Earlier this week, we blogged about the increasing number of Baby Boomers electing to transition to contingent work. We continue that series by examining Baby Boomers who have achieved career positions of Vice President or above. Numerous studies indicate that the average age of a CEO of a U.S. company is 55, and the average age of the CFO, CIO, and other members of the Executive team is 52. In other words, Baby Boomers. What does retirement look like for this group of high achievers?
Retirement = Interim Work
Increasingly, these individuals don’t leave the job market. Instead, they take on contingent assignments in which they offer expertise on demand. Contingent work offers a viable platform for executives nearing the end of their careers who crave flexibility but want to stay in the game.
Baby Boomer executives are particularly well suited to contingent engagements as they are not affected by the factors that serve as a hindrance to younger workers. They have access to healthcare options not available to younger workers. Career advancement and professional development are of secondary concern, as their professional skills are already at a high level, and they have already achieved a considerable amount of success. Many are financially secure, able to manage through periods between assignments.
In fact, many former big-company executives who transitioned to interim work indicate a high level of satisfaction. A study conducted earlier this year by the U.S. Government Accountability Office (GAO) found that 85% of independent contractors “appeared content with their employment type” while 57% of independent contractors were “very satisfied” with their jobs, exceeding the rate of those who held standard full-time employment (45%).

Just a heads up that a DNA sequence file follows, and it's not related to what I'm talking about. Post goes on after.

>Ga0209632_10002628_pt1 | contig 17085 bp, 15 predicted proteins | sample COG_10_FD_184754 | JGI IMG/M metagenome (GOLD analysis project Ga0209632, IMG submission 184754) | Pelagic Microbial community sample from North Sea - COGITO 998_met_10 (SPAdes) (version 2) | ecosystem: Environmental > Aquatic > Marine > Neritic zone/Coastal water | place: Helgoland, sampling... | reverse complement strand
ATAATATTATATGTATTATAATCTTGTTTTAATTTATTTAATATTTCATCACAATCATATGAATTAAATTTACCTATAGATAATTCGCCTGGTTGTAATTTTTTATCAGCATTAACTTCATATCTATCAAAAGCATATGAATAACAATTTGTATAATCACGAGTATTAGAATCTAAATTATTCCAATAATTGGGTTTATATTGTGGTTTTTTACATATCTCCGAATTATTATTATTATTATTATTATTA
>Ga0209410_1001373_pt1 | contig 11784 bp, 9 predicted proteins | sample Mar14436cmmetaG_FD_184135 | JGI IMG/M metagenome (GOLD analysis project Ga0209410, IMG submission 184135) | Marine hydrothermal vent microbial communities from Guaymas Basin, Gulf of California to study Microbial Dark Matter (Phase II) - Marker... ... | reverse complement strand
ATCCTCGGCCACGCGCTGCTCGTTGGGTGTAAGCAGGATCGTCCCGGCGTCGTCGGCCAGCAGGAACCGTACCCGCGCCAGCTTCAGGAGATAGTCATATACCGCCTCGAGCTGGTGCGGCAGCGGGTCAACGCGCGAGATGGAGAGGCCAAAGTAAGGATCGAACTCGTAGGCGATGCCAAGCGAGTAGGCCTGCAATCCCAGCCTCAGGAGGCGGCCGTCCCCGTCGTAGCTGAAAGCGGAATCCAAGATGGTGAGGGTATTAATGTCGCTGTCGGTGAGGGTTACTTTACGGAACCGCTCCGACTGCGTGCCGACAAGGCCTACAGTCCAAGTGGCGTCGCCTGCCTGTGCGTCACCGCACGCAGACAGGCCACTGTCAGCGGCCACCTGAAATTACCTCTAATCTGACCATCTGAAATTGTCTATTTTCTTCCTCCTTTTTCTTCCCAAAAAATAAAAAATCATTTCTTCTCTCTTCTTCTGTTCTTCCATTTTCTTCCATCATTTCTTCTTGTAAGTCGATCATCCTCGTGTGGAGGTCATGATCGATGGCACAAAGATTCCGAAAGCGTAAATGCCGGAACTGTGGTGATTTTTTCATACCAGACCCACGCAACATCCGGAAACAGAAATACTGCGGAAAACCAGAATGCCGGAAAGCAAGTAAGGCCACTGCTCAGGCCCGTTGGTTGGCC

Baby Boomers see interim engagements as a way to pursue their own stream of interesting projects while eliminating the dissatisfying elements of their former roles. Administrative chores, long hours, and incessant office politics that are a part of big-firm jobs are virtually absent.
Companies tap into their expertise to restructure departments, prepare companies for an IPO or merger, manage a joint venture, or explore new business opportunities. Increasingly, companies recognize the value these individuals bring in terms of increasing the level of innovation within a business. These temp consultants can quickly test a new business idea without disrupting normal business operations or overtaxing internal resources. Because they are not part of the permanent workforce, they bring fresh ideas, objective assessments, and singular focus on the project at hand. They apply their expertise as coaches and facilitators, delegating work and building internal capabilities.
If your company is not tapping into this source of high demand talent, consider why not. Are you holding onto old beliefs that “if he was any good he would have a permanent job”? With the growth in the use of interim executives, Intermediary firms have emerged to place executives in contingent assignments. Candidates are fully screened, references are checked, and background checks are conducted. They can remove the need for the interim consultant to find their next assignment while eliminating any fears regarding independent consultant misclassification.
The rise in high-end temp work offers new opportunities for business growth for you and baby boomer executives. Let us know if you have incorporated this source of talent into your overall workforce plans.
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